Hunt, forage and cook ingredients for your dinner with Animal Tracks Safari. (Image: Tourism NT/Helen Orr)
Price: From $220
6. Scenic flights
Best for: Travellers with an adventurous streak
A helicopter flight in Kakadu is an unforgettable experience. Get a new perspective of the floodplains and escarpments from the air, especially in the wet season. Feel like you’re in an action movie as you soar over savanna woodlands in a doorless helicopter, whizzing past magnificent waterfalls and darting through canyons.
Hop on a scenic flight over Twin Falls, Kakadu National Park. (Image: Tourism NT)
Kakadu Air Services offer scenic flight options that last between 20 minutes and an hour. If you’re short on time, Kakadu Air Services also offer a Darwin to Kakadu day trip via helicopter that takes in a few of the key attractions, as well as unparalleled vistas of the landscape. The tour returns to Darwin at 4pm on the same day.
Be mesmerised by the jagged rock formations up above.
The Scenic Flight Company is another local operator with 14 years of experience in aviation tourism. Visitors can truly kick back and take in the landscape with a one-hour and 45-minute scenic helicopter tour.
Kakadu has the most magnificent waterfalls.
Price: From $150 for a half-hour fixed-wing flight with Kakadu Air Services. Enquire here for pricing for The Scenic Flight Company.
7. 4WD tours
Best for: Travellers looking to get off the beaten path (literally).
A four-wheel-drive tour of Kakadu allows visitors to get right into the heart of the National Park, and access areas way off the beaten track.
For a full day of activity, hop in a 4WD with the Indigenous-owned Spirit of Kakadu Adventure Tour that departs from Cooinda Lodge. In the dry season, you’ll head for Jim Jim and Twin Falls, which plunge off the escarpment, making them two of the most spectacular sights in Kakadu.
Hover above the spectacular waterfalls in Kakadu.
If you’re looking for unique cultural insights, the Traditional Owners that run Kakadu Cultural Tours have access to exclusive sites in Northern Kakadu and Arnhem Land. Arnhemlander is an exceptional day tour into Western Arnhem Land.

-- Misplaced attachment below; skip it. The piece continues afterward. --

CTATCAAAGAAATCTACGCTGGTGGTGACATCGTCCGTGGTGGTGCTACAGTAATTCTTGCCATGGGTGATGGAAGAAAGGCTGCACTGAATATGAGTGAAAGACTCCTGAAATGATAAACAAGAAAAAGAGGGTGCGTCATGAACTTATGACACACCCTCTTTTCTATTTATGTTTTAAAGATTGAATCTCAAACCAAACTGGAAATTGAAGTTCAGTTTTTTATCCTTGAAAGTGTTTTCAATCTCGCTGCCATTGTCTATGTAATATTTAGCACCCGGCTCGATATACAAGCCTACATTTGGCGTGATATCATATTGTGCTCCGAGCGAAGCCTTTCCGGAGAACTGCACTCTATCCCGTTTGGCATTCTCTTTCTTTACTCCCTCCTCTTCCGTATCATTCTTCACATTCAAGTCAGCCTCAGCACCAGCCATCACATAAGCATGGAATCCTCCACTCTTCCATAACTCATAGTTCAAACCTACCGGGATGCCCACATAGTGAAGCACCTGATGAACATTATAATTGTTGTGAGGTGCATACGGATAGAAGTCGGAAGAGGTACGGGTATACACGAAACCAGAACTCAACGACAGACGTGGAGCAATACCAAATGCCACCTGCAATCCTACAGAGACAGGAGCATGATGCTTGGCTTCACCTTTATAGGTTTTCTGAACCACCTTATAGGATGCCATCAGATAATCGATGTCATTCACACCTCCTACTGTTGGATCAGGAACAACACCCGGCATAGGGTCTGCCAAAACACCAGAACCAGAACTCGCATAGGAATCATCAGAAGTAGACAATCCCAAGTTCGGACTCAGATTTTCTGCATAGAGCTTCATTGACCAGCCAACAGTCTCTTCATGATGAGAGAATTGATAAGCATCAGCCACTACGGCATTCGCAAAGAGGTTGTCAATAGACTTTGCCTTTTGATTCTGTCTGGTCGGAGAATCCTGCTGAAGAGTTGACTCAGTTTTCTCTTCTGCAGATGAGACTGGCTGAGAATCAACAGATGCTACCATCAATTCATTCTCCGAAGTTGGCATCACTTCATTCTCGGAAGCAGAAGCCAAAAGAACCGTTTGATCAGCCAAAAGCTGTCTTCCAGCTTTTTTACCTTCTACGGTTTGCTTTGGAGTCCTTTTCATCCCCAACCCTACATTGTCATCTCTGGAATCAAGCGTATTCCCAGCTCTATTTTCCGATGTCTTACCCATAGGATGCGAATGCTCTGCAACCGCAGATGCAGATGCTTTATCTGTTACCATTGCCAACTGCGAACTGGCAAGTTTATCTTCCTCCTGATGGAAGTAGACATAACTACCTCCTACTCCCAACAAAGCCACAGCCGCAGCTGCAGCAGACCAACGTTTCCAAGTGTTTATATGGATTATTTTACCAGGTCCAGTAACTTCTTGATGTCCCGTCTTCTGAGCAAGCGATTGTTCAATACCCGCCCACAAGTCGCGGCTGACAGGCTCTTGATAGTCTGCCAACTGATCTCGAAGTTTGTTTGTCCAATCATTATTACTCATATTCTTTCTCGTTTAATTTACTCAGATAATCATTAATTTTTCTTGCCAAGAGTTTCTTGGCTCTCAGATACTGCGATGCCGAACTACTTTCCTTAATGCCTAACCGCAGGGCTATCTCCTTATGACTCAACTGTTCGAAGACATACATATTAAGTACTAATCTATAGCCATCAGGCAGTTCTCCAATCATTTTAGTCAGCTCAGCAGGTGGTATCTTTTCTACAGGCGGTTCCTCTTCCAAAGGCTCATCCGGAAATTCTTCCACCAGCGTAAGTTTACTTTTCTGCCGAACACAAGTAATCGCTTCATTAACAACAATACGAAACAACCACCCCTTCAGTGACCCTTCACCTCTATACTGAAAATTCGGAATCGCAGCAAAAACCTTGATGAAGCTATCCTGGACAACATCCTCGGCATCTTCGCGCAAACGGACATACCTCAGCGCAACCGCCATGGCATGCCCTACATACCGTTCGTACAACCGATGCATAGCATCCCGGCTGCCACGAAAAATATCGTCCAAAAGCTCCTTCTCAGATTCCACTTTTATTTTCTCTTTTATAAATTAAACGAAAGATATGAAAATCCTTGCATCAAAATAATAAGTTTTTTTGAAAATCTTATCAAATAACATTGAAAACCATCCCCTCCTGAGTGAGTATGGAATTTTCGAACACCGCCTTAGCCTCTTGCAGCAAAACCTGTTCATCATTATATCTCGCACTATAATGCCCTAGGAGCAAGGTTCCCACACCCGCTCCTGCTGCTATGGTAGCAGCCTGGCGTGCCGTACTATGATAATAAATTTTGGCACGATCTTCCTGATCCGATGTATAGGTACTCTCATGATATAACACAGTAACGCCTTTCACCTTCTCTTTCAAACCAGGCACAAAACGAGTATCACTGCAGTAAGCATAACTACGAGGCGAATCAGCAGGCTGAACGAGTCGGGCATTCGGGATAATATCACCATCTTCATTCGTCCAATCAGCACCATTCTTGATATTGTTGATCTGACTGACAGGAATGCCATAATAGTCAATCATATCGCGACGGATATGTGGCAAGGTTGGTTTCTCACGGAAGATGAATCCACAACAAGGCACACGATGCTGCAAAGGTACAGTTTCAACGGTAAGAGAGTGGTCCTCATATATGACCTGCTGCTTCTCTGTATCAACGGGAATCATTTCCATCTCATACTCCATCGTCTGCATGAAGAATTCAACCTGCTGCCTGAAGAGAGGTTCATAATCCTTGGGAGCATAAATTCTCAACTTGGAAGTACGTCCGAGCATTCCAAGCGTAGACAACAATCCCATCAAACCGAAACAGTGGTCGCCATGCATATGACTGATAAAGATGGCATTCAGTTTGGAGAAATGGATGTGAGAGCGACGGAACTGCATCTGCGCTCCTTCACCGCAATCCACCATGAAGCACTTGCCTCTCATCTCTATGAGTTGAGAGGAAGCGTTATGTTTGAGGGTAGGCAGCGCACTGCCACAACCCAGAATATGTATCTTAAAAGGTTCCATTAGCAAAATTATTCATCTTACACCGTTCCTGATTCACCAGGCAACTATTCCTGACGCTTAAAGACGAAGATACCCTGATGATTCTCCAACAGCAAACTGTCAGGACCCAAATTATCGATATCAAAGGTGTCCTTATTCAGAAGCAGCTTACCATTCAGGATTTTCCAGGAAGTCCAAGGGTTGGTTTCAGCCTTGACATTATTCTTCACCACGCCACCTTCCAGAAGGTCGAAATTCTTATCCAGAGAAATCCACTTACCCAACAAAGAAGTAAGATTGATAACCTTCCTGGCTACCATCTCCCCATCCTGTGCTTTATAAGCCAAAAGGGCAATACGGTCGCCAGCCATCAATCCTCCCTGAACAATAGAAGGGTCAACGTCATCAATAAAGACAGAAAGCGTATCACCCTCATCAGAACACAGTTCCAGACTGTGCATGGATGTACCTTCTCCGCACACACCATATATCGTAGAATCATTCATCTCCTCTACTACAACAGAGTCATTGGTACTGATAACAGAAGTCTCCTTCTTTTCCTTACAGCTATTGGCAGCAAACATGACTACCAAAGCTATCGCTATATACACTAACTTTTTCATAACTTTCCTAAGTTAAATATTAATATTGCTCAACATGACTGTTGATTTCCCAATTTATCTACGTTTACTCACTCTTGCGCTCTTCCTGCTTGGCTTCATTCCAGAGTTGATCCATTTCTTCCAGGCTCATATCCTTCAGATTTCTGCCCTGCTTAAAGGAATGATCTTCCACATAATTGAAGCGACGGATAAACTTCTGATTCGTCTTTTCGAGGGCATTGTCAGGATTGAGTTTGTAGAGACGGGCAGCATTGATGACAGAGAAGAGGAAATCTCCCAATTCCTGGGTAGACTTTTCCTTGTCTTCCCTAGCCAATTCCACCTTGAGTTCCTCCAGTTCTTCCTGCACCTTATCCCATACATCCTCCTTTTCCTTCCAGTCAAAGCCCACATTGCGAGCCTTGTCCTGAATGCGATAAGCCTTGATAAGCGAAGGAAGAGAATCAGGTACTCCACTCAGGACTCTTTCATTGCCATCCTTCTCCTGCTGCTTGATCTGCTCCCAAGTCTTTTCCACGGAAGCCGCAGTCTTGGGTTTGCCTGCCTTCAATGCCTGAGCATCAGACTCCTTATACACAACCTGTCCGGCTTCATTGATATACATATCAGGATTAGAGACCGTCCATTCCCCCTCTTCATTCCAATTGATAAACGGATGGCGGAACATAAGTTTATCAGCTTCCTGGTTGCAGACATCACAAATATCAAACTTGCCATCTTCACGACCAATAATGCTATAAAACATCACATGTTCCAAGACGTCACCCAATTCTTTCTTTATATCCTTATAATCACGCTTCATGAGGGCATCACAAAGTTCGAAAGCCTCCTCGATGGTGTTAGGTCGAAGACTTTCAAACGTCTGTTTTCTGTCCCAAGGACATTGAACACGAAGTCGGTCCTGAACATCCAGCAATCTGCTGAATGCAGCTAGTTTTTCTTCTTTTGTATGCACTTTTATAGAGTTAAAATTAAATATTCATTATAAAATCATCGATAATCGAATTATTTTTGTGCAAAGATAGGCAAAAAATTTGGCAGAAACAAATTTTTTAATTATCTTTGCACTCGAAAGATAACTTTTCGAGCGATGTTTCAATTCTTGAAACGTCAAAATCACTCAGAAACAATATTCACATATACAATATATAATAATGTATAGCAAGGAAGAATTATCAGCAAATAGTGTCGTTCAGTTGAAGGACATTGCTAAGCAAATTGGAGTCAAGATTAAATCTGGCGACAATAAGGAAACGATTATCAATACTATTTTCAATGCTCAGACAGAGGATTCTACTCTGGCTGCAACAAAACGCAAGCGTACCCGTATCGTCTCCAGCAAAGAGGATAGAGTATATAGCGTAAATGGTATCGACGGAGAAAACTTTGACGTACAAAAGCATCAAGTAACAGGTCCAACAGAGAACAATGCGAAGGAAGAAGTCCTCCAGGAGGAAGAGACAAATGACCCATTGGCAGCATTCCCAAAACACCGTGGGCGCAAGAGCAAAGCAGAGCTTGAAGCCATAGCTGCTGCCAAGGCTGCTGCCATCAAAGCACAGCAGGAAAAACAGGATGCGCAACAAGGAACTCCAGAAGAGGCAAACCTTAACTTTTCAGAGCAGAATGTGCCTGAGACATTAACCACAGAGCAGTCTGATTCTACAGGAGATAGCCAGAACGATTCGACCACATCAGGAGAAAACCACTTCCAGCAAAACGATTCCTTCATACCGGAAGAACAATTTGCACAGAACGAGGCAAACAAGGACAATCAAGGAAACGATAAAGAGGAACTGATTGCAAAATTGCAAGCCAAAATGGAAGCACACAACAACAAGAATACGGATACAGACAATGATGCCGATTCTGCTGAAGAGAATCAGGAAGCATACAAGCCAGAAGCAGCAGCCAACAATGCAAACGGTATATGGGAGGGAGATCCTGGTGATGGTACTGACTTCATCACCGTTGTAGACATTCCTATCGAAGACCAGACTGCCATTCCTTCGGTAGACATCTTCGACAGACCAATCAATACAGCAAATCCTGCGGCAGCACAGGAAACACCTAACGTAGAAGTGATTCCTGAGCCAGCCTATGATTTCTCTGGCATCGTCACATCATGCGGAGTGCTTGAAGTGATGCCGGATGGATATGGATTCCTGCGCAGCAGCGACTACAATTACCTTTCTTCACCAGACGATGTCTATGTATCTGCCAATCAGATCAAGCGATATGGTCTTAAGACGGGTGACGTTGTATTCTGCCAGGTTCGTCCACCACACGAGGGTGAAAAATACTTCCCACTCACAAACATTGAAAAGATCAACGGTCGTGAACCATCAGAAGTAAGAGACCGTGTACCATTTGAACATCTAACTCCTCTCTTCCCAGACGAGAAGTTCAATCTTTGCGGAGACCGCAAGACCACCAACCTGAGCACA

Immerse in the wilderness with Kakadu Cultural Tours. (Image: Tourism NT/Tourism Australia)
Or perhaps you’d like to a few days with Sab Lord – a legend in the Northern Territory known as a classic outback character. Sab’s Lords Safaris take day and multi-day tours into Kakadu. His family owned and operated the last pastoral land that later became part of Kakadu National Park and Sab has maintained his connection to the land.
Price: The Spirit of Kakadu starts from $380 and The Arnhemlander starts from $289. Enquire here for Lord’s Safari’s multi-day tour pricing.
8. Fishing trips
Best for: Fishing fanatics
The wet season displaces millions of litres of water, making Kakadu a fishing hotspot. After the wet season, barramundi (alongside other fish) collect in certain areas, including Yellow Water, South and East Alligator River, Sandy Billabong, and Two- and Four-Mile Holes.
Fishing in Kakadu requires a licence, but if you don’t have one (or don’t want the hassle of hiring your boat and 4WD), you can join a local fishing tour. Some operators like Kakadu Fishing Tours run day tours from Darwin to Kakadu.
Otherwise, there are a few options if you’d like to add some fishing to your itinerary while in the park. Kakadu Fishing Tours also runs a charter service that can go anywhere you like.
Cooinda Lodge offers Yellow Water Fishing Tours on the beautiful Yellow Water Billabong. Bamurru Lodge, a luxury property nearby Kakadu, turns exclusively into a dedicated barramundi fishing lodge during the run-off.
Watch the birds flock to Yellow Water Billabong. (Image: Tourism Australia)
Price: Yellow Water Fishing Tours are from $250 per person including all fishing gear and cold drinks. Half-day fishing tours are from $250 per person with Kakadu Fishing Tours.
9. Day trips from Darwin
Best for: Travellers short on time, travellers without a car, or travellers who want to kick back and let someone else take care of the planning.
Take away the stress of organising your visit to Kakadu with either a day trip or a multi-day tour from Darwin. We recommend more than one day to truly take in all the region has to offer, but if time is a luxury you don’t have, then there are a few options.
A scenic flight tour of Kakadu from Darwin will save you the most time, stopping off at a few key attractions before returning to Darwin in the afternoon.
Or, set out bright and early for a day tour of Kakadu from Darwin via coach with AAT Kings. If you’ve got a bit more time on your hands, then Intrepid Tours offers a four-day Darwin to Kakadu tour that takes in the very best the Top End has to offer.
There’s just more to discover in the Top End.
Price: Day tours via air start at $849 with Kakadu Air Services. A day tour via coach starts at $365 with AAT Kings. A four-day trip is from $1484 with Intrepid.